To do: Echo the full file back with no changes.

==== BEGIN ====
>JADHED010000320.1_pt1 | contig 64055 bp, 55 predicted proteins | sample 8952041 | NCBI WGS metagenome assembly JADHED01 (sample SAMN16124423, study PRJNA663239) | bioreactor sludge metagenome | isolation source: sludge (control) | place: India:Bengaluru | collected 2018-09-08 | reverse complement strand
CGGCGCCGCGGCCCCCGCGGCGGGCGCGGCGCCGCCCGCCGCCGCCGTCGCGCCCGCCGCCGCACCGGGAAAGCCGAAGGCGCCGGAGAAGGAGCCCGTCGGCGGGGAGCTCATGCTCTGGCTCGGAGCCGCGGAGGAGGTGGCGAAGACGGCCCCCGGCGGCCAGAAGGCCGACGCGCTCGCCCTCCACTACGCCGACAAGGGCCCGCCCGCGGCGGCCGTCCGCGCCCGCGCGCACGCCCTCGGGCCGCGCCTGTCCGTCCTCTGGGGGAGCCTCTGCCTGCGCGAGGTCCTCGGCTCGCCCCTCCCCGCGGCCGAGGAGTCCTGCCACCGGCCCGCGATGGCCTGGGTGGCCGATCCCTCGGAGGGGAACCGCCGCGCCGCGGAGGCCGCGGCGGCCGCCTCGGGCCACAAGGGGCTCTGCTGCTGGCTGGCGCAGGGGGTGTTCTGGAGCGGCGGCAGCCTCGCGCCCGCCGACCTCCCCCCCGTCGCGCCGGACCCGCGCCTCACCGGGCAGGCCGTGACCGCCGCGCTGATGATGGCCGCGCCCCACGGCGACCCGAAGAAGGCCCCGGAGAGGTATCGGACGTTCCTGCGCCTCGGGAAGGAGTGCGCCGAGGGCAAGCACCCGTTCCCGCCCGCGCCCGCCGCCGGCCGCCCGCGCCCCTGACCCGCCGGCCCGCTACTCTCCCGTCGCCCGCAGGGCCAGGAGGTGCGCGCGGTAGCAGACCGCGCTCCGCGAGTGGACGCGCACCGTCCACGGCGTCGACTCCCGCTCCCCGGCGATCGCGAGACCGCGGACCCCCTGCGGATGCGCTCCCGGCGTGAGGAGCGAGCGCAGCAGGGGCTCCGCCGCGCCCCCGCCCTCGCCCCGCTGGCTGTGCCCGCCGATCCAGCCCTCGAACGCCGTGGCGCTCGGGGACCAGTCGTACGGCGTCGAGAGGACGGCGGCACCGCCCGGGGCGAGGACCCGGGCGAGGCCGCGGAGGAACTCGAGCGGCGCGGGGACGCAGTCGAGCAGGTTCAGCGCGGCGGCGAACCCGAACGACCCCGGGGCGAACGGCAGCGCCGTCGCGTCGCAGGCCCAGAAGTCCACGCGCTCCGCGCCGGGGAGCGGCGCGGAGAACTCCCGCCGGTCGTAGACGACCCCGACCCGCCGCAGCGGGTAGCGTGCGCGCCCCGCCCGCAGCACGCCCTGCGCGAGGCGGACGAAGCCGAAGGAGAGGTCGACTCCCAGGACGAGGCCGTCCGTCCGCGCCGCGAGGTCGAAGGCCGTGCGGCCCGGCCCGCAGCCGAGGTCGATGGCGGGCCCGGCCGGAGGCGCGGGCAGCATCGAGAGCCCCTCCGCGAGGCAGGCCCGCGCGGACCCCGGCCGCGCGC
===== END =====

>JADHED010000320.1_pt1 | contig 64055 bp, 55 predicted proteins | sample 8952041 | NCBI WGS metagenome assembly JADHED01 (sample SAMN16124423, study PRJNA663239) | bioreactor sludge metagenome | isolation source: sludge (control) | place: India:Bengaluru | collected 2018-09-08 | reverse complement strand
CGGCGCCGCGGCCCCCGCGGCGGGCGCGGCGCCGCCCGCCGCCGCCGTCGCGCCCGCCGCCGCACCGGGAAAGCCGAAGGCGCCGGAGAAGGAGCCCGTCGGCGGGGAGCTCATGCTCTGGCTCGGAGCCGCGGAGGAGGTGGCGAAGACGGCCCCCGGCGGCCAGAAGGCCGACGCGCTCGCCCTCCACTACGCCGACAAGGGCCCGCCCGCGGCGGCCGTCCGCGCCCGCGCGCACGCCCTCGGGCCGCGCCTGTCCGTCCTCTGGGGGAGCCTCTGCCTGCGCGAGGTCCTCGGCTCGCCCCTCCCCGCGGCCGAGGAGTCCTGCCACCGGCCCGCGATGGCCTGGGTGGCCGATCCCTCGGAGGGGAACCGCCGCGCCGCGGAGGCCGCGGCGGCCGCCTCGGGCCACAAGGGGCTCTGCTGCTGGCTGGCGCAGGGGGTGTTCTGGAGCGGCGGCAGCCTCGCGCCCGCCGACCTCCCCCCCGTCGCGCCGGACCCGCGCCTCACCGGGCAGGCCGTGACCGCCGCGCTGATGATGGCCGCGCCCCACGGCGACCCGAAGAAGGCCCCGGAGAGGTATCGGACGTTCCTGCGCCTCGGGAAGGAGTGCGCCGAGGGCAAGCACCCGTTCCCGCCCGCGCCCGCCGCCGGCCGCCCGCGCCCCTGACCCGCCGGCCCGCTACTCTCCCGTCGCCCGCAGGGCCAGGAGGTGCGCGCGGTAGCAGACCGCGCTCCGCGAGTGGACGCGCACCGTCCACGGCGTCGACTCCCGCTCCCCGGCGATCGCGAGACCGCGGACCCCCTGCGGATGCGCTCCCGGCGTGAGGAGCGAGCGCAGCAGGGGCTCCGCCGCGCCCCCGCCCTCGCCCCGCTGGCTGTGCCCGCCGATCCAGCCCTCGAACGCCGTGGCGCTCGGGGACCAGTCGTACGGCGTCGAGAGGACGGCGGCACCGCCCGGGGCGAGGACCCGGGCGAGGCCGCGGAGGAACTCGAGCGGCGCGGGGACGCAGTCGAGCAGGTTCAGCGCGGCGGCGAACCCGAACGACCCCGGGGCGAACGGCAGCGCCGTCGCGTCGCAGGCCCAGAAGTCCACGCGCTCCGCGCCGGGGAGCGGCGCGGAGAACTCCCGCCGGTCGTAGACGACCCCGACCCGCCGCAGCGGGTAGCGTGCGCGCCCCGCCCGCAGCACGCCCTGCGCGAGGCGGACGAAGCCGAAGGAGAGGTCGACTCCCAGGACGAGGCCGTCCGTCCGCGCCGCGAGGTCGAAGGCCGTGCGGCCCGGCCCGCAGCCGAGGTCGATGGCGGGCCCGGCCGGAGGCGCGGGCAGCATCGAGAGCCCCTCCGCGAGGCAGGCCCGCGCGGACCCCGGCCGCGCGC